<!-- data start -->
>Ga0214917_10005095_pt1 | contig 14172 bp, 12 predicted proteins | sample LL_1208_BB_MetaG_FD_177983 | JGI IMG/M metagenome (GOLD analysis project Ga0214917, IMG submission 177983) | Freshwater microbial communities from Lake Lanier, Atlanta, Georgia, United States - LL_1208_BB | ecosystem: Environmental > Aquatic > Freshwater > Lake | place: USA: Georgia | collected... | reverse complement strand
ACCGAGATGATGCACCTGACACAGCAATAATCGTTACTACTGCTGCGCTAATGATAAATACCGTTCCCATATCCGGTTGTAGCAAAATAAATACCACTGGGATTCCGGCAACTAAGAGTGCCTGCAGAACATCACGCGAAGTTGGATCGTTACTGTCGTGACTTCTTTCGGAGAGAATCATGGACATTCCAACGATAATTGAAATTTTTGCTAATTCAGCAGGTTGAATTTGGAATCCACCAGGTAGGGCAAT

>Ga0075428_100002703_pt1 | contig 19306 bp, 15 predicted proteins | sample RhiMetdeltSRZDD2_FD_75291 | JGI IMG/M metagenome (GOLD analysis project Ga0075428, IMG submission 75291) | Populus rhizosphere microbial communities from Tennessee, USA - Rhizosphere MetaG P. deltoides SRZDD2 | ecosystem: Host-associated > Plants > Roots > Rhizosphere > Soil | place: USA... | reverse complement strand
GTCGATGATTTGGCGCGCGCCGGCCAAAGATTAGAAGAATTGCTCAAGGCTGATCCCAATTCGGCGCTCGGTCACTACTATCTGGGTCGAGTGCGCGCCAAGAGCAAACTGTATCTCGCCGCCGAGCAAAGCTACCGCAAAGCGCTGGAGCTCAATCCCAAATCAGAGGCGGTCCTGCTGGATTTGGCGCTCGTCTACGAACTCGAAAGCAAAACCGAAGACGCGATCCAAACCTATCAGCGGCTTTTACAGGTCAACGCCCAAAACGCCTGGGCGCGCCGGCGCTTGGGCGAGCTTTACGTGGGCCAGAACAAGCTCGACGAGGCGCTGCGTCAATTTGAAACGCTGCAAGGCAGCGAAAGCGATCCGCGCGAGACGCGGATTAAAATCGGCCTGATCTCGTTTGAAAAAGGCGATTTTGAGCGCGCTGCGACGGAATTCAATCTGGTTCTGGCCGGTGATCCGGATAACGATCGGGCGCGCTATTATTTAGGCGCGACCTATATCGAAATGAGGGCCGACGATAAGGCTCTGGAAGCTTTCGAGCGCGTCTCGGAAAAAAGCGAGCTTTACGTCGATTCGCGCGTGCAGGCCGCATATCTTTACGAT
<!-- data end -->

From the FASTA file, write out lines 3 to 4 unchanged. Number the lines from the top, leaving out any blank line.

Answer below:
>Ga0075428_100002703_pt1 | contig 19306 bp, 15 predicted proteins | sample RhiMetdeltSRZDD2_FD_75291 | JGI IMG/M metagenome (GOLD analysis project Ga0075428, IMG submission 75291) | Populus rhizosphere microbial communities from Tennessee, USA - Rhizosphere MetaG P. deltoides SRZDD2 | ecosystem: Host-associated > Plants > Roots > Rhizosphere > Soil | place: USA... | reverse complement strand
GTCGATGATTTGGCGCGCGCCGGCCAAAGATTAGAAGAATTGCTCAAGGCTGATCCCAATTCGGCGCTCGGTCACTACTATCTGGGTCGAGTGCGCGCCAAGAGCAAACTGTATCTCGCCGCCGAGCAAAGCTACCGCAAAGCGCTGGAGCTCAATCCCAAATCAGAGGCGGTCCTGCTGGATTTGGCGCTCGTCTACGAACTCGAAAGCAAAACCGAAGACGCGATCCAAACCTATCAGCGGCTTTTACAGGTCAACGCCCAAAACGCCTGGGCGCGCCGGCGCTTGGGCGAGCTTTACGTGGGCCAGAACAAGCTCGACGAGGCGCTGCGTCAATTTGAAACGCTGCAAGGCAGCGAAAGCGATCCGCGCGAGACGCGGATTAAAATCGGCCTGATCTCGTTTGAAAAAGGCGATTTTGAGCGCGCTGCGACGGAATTCAATCTGGTTCTGGCCGGTGATCCGGATAACGATCGGGCGCGCTATTATTTAGGCGCGACCTATATCGAAATGAGGGCCGACGATAAGGCTCTGGAAGCTTTCGAGCGCGTCTCGGAAAAAAGCGAGCTTTACGTCGATTCGCGCGTGCAGGCCGCATATCTTTACGAT